While it’s axiomatic that a church will attract people similar to those it puts on stage, we must beware the temptation to target the “cool kids.” If we include only the young, the hip, or the attractive in leading worship, or if we target only young families with children in our promotions and programs, we may send a tacit, unwelcoming message to those outside the target zone. Further, we might build a church that’s simply too monolithic to resemble the church described (and prescribed!) in Scripture.
In the New Testament ideal, the church gives special attention to older men and older women (Titus 2:2-3). Widows enroll in a place of service (1 Timothy 5:9-14), the single person receives exhortation, and the one married to an unbeliever finds encouragement (1 Corinthians 7:8-16). The church considers the poor (2 Corinthians 8:1-7), honors the less honorable (1 Corinthians 12), and gives the orphan a home (James 1:27).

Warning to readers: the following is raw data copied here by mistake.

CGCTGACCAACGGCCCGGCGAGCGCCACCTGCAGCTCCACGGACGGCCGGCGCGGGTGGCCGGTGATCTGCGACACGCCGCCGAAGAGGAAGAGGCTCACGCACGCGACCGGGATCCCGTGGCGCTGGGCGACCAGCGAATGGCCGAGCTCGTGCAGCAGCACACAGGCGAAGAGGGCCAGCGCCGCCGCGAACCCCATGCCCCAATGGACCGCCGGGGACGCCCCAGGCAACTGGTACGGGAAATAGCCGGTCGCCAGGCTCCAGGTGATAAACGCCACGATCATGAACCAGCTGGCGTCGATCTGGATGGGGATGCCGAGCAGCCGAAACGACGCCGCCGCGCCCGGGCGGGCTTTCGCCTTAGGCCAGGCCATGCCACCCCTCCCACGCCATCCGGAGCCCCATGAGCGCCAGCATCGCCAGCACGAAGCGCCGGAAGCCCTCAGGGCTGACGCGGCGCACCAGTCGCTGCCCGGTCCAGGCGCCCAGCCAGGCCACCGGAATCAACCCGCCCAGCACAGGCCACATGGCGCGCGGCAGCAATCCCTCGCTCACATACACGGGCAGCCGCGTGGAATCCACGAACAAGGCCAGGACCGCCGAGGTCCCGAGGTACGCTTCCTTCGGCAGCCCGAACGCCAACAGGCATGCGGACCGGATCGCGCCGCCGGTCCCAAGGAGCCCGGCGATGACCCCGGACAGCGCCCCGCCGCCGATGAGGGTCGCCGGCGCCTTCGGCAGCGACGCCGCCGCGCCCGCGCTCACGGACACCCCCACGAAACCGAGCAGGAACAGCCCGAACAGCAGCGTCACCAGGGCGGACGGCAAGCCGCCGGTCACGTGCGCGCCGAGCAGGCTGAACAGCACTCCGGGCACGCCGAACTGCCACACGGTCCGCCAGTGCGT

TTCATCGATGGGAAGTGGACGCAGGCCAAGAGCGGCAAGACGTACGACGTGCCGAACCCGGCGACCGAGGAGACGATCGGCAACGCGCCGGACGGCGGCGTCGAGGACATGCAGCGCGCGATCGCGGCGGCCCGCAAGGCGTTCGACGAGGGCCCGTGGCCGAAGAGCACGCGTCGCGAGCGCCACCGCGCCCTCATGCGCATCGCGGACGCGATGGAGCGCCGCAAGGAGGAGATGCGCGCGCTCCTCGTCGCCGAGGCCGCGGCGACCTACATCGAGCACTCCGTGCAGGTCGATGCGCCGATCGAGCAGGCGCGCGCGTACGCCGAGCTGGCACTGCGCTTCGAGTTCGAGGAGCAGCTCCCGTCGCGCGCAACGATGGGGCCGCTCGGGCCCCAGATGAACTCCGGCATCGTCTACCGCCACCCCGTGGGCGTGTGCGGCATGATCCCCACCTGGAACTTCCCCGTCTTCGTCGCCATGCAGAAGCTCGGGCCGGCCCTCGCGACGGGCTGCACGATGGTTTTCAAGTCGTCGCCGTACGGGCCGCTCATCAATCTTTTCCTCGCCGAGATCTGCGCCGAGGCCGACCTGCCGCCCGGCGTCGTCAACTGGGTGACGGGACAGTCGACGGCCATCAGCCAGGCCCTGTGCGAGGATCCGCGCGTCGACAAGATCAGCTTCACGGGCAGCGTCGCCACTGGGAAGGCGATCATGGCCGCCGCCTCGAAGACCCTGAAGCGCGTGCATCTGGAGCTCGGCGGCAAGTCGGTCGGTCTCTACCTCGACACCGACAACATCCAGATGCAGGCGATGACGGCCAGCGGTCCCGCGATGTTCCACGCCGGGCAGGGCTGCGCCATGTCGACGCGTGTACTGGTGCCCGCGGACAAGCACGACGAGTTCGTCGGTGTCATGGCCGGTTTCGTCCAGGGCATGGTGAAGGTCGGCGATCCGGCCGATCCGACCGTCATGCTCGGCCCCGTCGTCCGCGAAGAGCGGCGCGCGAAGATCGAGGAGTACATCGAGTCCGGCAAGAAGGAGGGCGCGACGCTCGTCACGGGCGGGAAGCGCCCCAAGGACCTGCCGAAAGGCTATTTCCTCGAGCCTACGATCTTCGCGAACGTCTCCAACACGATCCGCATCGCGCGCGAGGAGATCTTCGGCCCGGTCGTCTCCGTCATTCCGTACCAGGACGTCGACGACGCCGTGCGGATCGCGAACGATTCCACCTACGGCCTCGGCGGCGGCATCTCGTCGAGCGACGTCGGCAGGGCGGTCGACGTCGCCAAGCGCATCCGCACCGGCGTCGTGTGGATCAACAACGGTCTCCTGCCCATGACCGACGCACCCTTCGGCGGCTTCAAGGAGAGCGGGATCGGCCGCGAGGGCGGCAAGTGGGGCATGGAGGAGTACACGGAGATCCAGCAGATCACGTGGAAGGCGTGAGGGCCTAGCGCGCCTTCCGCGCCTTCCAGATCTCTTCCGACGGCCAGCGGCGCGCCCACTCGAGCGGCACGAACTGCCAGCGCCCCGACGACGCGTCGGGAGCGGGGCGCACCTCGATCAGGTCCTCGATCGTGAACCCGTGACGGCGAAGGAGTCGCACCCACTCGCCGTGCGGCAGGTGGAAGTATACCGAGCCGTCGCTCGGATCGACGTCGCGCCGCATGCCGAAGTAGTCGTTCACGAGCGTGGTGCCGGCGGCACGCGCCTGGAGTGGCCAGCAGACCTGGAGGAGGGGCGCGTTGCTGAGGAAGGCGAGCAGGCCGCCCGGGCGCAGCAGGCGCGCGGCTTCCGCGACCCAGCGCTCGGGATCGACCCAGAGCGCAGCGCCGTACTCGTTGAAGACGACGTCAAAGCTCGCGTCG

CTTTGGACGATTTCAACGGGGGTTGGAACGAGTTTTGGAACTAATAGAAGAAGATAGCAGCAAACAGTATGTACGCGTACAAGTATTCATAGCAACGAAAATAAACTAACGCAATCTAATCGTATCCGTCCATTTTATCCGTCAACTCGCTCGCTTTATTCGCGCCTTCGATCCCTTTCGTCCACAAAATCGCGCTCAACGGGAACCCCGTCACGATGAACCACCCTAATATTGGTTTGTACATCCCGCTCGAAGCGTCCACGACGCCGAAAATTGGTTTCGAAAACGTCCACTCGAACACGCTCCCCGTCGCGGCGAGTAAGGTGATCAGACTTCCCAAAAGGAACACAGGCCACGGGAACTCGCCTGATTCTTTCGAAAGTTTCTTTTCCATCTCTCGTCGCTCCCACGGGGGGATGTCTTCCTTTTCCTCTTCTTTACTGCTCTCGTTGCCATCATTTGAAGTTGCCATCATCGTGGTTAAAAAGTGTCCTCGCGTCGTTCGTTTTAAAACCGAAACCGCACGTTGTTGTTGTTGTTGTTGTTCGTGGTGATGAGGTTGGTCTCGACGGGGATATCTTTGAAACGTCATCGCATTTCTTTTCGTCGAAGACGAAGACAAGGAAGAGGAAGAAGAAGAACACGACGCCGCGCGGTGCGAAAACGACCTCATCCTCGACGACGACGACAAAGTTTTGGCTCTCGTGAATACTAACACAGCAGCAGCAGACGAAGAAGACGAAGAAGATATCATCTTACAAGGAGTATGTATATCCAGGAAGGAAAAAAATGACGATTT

Really, the only thing exclusive about the gospel is salvation by grace through faith in Christ. Otherwise, it is a classless, ageless, multiethnic, inclusive religion—the gospel is for all who believe. It subverts the culture of the “cool.” Jesus himself dismantled any notion that he was only for the “cool kids.” The disabled, the diseased, and the socially ostracized all found his attention. He was, decidedly, on the side of the “uncool” (Luke 4:18-19) and generally against the “cool” (Luke 5:32; Matthew 23:27).
If the church is only for the “cool kids,” then perhaps it isn’t a church at all. Jesus’ church is the body of Christ, made of up many members. When staging, promoting, and programming, let’s practice a bit more truth in advertising.
For an example of a church promotion that really looks like a church, watch the video linked below. I know very little about Grace Community Church in San Antonio, but this clip drips with Scripture in both content and image.